Lungs slowly get fuller on laughing clown

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  • #9869
    G HanemaG Hanema
    Participant

    Hi all,

    Mitch, kudos on your lessons and site. I started out with the free YouTube videos, and was happy to find a subscription on your website. Thank you for your work!

    In doing the laughing clown exercise, I draw more air than I blow. If I blow harder, I increase the volume. If I draw softer, I hardly get the notes. And so my lungs slowly get fuller till I need to exhale.
    Is this a technique thing, or is this just the way it is?

    #9871
    Mitch GraingerMitch Grainger
    Keymaster

    Hi G!

    Thanks for the kudos and the question too!

    It’s natural to have more air coming in to your lungs than leaving when first starting to play, as this is the way the brain has always thought of breathing. We think to breath in, not out!

    What needs to happen when starting on the harmonica is to increase what we call ‘breath control’.

    This is really achieved in 2 ways; 1. by simply playing more harmonica, 🙂 and 2. by focusing in a little on your diaphragm muscle, trying to keep it firm when playing many notes (in and out). Your diaphragm is the same muscle you use to hold your breath… Try holding your breath for a second and focusing in on your abdomen area, to feel the muscle in action.

    When you get more in touch with that muscle you can better start to control how much breath passes through the harmonica, and control the volume too and eventually you won’t even be thinking about it when you play.

    Try that when playing the train and laughing clown and then let us know how you’re going in a week or two?

    Cheers and welcome to the site!
    Mg

    #9873
    G HanemaG Hanema
    Participant

    Hi Mitch,

    Thanks for a quick and extensive response. A small question to clarify further: do you mean that as I gain better control of my diaphragm, I will be able to exhale more but without a louder volume as is now the case?

    Cheers,
    Gerard

    #9874
    IanIan
    Member

    One thing I do when I need to get rid of air is to loosen my lips and let some air run around the harp as I blow out. It changes the tone but it sounds kinda cool so it’s all good.

    #9875
    G HanemaG Hanema
    Participant

    Hi Ian,
    Thanks for the tip.
    Sounds like a bit of a bad habit that one would have to unlearn later, would you say so too?
    Similarly I sometimes partially exhale through my nose, but I did see in a video that you should avoid that too.
    I guess it’s practice like Mitch said for me, and try to avoid cutting corners.

    #9876
    IanIan
    Member

    I wouldn’t say it’s a bad habit, Adam Gussow teaches it as a matter of course so it’s definitely not a bad thing and like I said you can actually use it to create a different tone, it creates a slight percussive effect.
    The key is I think to do what Mitch said primarily, to learn good breath control.
    Most 2nd position 12 bars will be focused on inhales so you have to have a few tricks to get rid of more air when you get the chance, else you will pop!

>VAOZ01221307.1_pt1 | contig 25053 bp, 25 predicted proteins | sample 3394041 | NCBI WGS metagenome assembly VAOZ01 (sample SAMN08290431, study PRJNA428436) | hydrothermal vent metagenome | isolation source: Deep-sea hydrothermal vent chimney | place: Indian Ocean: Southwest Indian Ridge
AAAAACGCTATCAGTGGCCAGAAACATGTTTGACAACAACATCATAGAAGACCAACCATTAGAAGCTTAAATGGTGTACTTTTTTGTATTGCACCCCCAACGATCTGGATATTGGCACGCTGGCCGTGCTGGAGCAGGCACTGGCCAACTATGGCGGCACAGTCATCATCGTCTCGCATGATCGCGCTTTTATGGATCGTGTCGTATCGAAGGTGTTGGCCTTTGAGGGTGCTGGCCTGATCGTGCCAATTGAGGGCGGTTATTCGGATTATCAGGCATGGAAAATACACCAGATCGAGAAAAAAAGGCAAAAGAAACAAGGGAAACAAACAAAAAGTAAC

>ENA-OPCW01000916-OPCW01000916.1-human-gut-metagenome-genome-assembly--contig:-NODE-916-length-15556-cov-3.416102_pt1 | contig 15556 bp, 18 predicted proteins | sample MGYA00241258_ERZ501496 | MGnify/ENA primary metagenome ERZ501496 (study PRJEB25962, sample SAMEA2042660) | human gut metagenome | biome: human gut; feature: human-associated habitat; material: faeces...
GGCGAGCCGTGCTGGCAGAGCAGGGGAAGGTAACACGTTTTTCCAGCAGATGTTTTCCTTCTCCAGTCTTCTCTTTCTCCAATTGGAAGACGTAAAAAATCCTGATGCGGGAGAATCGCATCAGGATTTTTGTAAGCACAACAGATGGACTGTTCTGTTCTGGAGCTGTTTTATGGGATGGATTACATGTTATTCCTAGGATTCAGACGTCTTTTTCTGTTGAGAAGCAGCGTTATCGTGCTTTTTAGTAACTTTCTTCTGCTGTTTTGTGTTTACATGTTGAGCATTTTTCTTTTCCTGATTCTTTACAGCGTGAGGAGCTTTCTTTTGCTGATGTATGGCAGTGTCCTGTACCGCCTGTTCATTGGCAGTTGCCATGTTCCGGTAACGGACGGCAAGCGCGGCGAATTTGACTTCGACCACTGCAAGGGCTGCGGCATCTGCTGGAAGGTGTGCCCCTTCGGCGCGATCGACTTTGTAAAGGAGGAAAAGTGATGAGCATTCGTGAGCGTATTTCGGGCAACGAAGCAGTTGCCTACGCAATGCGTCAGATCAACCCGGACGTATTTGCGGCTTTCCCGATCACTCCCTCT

#9877
    Mitch GraingerMitch Grainger
    Keymaster

    Hi Guys!

    Gerard; To answer your clarification question. When you gain more control over your diaphragm, you’ll be able to sound the notes while drawing in less air, or vice-versa as the situation demands and thus balance the breath and keep playing. If there is currently a large difference in volume between the blow and draw, you may be playing to loud… if so, try playing a little quieter and as you gain more breath control things should really start to sound nice.

    Re: The bad habit question… here your both right 🙂 Breathing out over the harp is a cool technique to expel excess air when playing in general, especially with chords and in between phrases, so the concept it self is not a bad habit, however using this idea with the laughing clown would not be a good idea, and would indeed develop a bad habit. You want any single note playing to be clean, especially when starting out.

    In general I’d say to keep your single notes clear, try feeling your diaphragm as you play and only play the exercise for as long as is comfortable, even 20 seconds at a time is great.

    I hope that clears thing up a little!

    #9878
    G HanemaG Hanema
    Participant

    Got it – thanks!

    (Just a thought I had as a result of the above – maybe it will be useful if there is a way for newbies – like me – to identify all posts with useful info for people just starting out. One way might be a separate newbie section. Another might be to somehow label all posts relating to beginner-type questions, eg. with Tags. Just my 2 cents …)

    #9879
    IanIan
    Member

    Yeah…. What Mitch said.

    Keep on harpin!

    #9880
    G HanemaG Hanema
    Participant

    Here is for the benefit of others with the same issue:
    I kept at it, as Mitch and Ian said, and their advice certainly helped. But I also noticed after a while that, without knowing it initially, I am/was drawing harder than I was blowing. So if you also slowly fill up with air, maybe you are doing the same.
    I notice that when I pay close attention, I can blow more air without really increasing the volume. And that helps balance my intake and output.

    Happy playing!

    #9901
    Mitch GraingerMitch Grainger
    Keymaster

    Good to hear you found the solution Gerard! The good news is; doing as you describe is great for your lungs and breath control in general too! Thanks for letting us know! 🙂

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